plotIndiv(pca.clr, group = Koren.16S$bodysite, title = 'My second PCA plot')

plot of chunk unnamed-chunk-7

We can clearly see from this plot that two samples stand out. They correspond to those with a large library size despite a scaling (CLR) step.

FAQ

Can I apply another method (multivariate or univariate) on the CLR data?

In that case you can use our external function logratio.transfo, see ?logratio.transfo. Make sure you apply it to the data.raw +1 first, it will be easier than having to add a small offset by using the logratio.transfo function. The log ratio transformation is crucial when dealing with compositional data!, unless the compositional nature of the data is accounted for directly in the statistical methods. See also the reference [5].

Help! I have a phyloseq object!

We explain below step by step how to extract the data in the right format from phyloseq. This code was written by Ms Laetitia Cardona from INRAE (thank you!)

library(phyloseq)
# load the data from the phyloseq package
data(GlobalPatterns)
?GlobalPatterns

# extraction of the taxonomy
Tax <- tax_table(GlobalPatterns)

# extraction of the metadata
Metadata <- GlobalPatterns@sam_data

# extract OTU table from phyloseq object
data.raw <- t(otu_table(GlobalPatterns)) # samples should be in row and variables in column

# offset
data.offset <- data.raw+1
sum(which(data.offset == 0)) # ok
## [1] 0
dim(data.offset)      # check dimensions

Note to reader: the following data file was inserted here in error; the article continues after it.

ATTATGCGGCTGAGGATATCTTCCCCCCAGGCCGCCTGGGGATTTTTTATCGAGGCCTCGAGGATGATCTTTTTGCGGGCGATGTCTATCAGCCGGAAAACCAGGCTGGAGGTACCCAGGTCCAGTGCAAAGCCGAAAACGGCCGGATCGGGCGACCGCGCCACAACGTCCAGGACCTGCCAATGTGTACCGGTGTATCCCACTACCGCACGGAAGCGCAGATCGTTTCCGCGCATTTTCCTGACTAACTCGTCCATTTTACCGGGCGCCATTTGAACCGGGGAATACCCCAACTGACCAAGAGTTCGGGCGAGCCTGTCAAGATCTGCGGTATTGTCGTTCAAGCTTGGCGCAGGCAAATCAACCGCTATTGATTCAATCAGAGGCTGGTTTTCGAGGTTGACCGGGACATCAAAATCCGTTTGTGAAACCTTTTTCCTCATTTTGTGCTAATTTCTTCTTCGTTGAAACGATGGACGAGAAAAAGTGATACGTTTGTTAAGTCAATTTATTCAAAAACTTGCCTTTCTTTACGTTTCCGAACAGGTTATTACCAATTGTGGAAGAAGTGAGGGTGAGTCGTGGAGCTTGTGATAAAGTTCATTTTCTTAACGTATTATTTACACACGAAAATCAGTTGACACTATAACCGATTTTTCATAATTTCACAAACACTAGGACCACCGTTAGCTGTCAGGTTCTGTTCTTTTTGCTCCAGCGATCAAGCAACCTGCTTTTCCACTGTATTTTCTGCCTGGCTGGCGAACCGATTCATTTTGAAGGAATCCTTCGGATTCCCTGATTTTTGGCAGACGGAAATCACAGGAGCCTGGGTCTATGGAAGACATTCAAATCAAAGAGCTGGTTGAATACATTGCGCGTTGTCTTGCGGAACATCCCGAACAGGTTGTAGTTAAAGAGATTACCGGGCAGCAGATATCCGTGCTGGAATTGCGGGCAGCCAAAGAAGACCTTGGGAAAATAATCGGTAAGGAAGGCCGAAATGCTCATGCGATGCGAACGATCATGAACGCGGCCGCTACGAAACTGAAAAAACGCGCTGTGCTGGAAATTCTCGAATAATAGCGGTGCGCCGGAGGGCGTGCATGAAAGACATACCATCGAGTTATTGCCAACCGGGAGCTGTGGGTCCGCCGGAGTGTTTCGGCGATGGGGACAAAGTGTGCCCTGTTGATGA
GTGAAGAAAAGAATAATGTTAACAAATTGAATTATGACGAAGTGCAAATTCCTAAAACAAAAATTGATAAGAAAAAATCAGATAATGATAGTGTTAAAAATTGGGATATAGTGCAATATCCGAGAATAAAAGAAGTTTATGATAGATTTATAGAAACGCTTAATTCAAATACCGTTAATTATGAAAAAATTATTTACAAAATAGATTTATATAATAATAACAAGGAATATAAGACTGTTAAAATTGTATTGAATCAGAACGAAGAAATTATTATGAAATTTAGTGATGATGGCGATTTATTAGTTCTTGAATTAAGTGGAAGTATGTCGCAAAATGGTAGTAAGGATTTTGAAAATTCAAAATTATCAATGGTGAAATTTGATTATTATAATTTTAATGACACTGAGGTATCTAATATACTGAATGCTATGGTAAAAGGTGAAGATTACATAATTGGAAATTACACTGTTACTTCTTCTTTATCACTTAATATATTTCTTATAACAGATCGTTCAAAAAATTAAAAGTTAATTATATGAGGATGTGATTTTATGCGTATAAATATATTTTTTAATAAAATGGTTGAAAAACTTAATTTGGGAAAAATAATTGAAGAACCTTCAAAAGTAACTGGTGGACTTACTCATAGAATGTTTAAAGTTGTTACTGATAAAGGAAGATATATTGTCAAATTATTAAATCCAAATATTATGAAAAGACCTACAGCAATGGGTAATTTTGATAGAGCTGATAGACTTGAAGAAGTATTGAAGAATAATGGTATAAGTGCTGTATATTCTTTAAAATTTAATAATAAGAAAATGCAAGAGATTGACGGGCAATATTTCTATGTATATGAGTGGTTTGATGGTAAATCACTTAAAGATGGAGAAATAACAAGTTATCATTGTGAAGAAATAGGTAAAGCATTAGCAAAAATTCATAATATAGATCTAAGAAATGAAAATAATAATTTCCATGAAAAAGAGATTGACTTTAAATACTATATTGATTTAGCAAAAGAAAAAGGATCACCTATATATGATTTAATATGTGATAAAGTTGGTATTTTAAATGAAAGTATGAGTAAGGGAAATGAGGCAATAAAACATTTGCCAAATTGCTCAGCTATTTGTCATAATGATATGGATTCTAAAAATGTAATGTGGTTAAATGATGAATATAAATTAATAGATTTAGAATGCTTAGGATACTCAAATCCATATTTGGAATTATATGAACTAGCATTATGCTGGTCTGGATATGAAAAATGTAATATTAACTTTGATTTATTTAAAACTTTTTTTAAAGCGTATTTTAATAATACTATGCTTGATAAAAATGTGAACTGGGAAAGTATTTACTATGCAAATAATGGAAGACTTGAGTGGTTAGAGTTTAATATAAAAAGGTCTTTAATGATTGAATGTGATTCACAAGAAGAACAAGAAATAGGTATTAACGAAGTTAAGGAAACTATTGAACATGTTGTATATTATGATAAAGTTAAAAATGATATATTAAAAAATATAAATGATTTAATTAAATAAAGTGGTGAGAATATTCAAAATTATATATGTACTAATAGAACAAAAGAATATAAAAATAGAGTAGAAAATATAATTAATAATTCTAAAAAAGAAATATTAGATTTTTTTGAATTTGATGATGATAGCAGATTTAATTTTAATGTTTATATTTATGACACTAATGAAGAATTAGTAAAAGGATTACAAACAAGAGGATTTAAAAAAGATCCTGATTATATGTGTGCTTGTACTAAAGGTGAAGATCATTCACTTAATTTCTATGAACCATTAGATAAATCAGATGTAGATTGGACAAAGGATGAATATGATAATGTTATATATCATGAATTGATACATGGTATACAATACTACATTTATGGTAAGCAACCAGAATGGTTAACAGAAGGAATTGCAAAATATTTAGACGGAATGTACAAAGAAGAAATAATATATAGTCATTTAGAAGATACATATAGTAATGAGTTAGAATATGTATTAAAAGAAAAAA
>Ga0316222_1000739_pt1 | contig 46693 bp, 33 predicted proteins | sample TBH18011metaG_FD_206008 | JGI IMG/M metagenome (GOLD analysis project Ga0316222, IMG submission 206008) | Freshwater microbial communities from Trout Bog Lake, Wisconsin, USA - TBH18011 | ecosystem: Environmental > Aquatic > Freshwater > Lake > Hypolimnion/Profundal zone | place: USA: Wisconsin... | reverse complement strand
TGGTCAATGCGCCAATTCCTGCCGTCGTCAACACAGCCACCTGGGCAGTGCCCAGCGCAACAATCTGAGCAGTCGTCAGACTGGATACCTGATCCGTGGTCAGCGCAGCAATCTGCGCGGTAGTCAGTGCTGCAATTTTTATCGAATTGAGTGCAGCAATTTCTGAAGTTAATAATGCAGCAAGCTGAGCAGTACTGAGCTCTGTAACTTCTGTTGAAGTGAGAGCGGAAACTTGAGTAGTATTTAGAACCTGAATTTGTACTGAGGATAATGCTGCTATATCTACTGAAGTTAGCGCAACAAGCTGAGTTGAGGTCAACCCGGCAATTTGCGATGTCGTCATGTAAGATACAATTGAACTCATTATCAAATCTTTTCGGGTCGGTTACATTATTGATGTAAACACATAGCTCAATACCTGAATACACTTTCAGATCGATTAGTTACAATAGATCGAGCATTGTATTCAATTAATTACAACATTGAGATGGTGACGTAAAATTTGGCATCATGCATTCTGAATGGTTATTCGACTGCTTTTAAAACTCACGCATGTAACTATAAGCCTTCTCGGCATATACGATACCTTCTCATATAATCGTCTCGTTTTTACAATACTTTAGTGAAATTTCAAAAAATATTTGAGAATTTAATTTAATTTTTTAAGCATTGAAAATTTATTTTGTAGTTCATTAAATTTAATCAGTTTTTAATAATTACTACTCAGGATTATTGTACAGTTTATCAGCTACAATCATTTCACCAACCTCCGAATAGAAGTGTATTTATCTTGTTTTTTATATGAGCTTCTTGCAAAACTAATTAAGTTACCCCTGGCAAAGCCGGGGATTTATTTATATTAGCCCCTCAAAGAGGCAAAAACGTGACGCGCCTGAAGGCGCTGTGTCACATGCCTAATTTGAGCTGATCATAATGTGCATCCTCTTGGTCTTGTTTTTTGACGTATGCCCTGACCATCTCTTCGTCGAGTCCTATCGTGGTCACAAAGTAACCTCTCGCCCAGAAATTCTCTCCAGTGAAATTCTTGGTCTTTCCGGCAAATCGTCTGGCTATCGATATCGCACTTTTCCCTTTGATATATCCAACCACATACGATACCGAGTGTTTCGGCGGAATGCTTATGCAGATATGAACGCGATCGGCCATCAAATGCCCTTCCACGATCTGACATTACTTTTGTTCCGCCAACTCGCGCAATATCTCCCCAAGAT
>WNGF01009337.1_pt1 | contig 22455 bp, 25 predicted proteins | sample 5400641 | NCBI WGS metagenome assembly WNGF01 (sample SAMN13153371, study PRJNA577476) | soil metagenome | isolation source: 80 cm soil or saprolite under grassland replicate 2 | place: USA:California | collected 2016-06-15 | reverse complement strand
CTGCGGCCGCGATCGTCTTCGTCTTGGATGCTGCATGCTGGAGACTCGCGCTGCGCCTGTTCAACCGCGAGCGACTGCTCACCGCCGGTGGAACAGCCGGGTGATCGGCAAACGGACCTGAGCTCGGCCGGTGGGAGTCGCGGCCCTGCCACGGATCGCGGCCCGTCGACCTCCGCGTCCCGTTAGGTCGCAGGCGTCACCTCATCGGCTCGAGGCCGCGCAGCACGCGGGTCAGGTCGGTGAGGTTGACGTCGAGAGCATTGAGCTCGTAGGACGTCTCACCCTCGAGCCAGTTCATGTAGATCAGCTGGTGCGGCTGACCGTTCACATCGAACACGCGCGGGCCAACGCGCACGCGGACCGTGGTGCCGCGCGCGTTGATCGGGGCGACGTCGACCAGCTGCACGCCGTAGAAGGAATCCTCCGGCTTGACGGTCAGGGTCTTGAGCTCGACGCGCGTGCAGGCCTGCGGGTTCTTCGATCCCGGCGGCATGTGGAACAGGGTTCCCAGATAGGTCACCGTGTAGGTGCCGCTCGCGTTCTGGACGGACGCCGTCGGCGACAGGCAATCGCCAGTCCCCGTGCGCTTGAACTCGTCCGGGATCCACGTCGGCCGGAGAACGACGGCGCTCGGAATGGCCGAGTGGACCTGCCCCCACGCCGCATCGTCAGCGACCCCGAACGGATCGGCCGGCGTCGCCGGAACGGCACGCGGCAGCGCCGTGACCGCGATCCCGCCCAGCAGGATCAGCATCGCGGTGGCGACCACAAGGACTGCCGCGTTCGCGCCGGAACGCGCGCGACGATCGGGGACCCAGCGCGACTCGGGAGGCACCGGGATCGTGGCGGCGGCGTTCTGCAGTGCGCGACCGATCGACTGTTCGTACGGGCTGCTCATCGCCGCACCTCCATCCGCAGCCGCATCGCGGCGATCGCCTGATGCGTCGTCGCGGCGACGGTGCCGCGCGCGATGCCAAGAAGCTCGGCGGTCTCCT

## [1]    26 19216
data.offset[1:5,1:5]  # inspect the data
## OTU Table:          [5 taxa and 5 samples]
##                      taxa are columns
##         549322 522457 951 244423 586076
## CL3          1      1   1      1      1
## CC1          1      1   1      1      1
## SV1          1      1   1      1      1
## M31Fcsw      1      1   1      1      1
## M11Fcsw      1      1   1      1      1
# filter using the function above
# call the function then apply on the offset data
result.filter <- low.count.removal(data.offset, percent=0.01)
data.filter <- result.filter$data.filter
# check the number of variables kept after filtering
length(result.filter$keep.otu) 
## [1] 988
dim(data.filter)
## [1]  26 988
# checking the lib size per sample
lib.size <- apply(data.filter, 1, sum)
#barplot(lib.size)  # we hid this here, go ahead
#which(lib.size > 15000)


#Filter the taxonomy corresponding to the selected OTU
# you will need this for outputs and further analyses
Tax.filter <- Tax[unlist(result.filter$keep.otu),]

# check that the OTUs are similar between files
summary(colnames(data.filter)==rownames(Tax.filter))
##    Mode    TRUE 
## logical     988
# PCA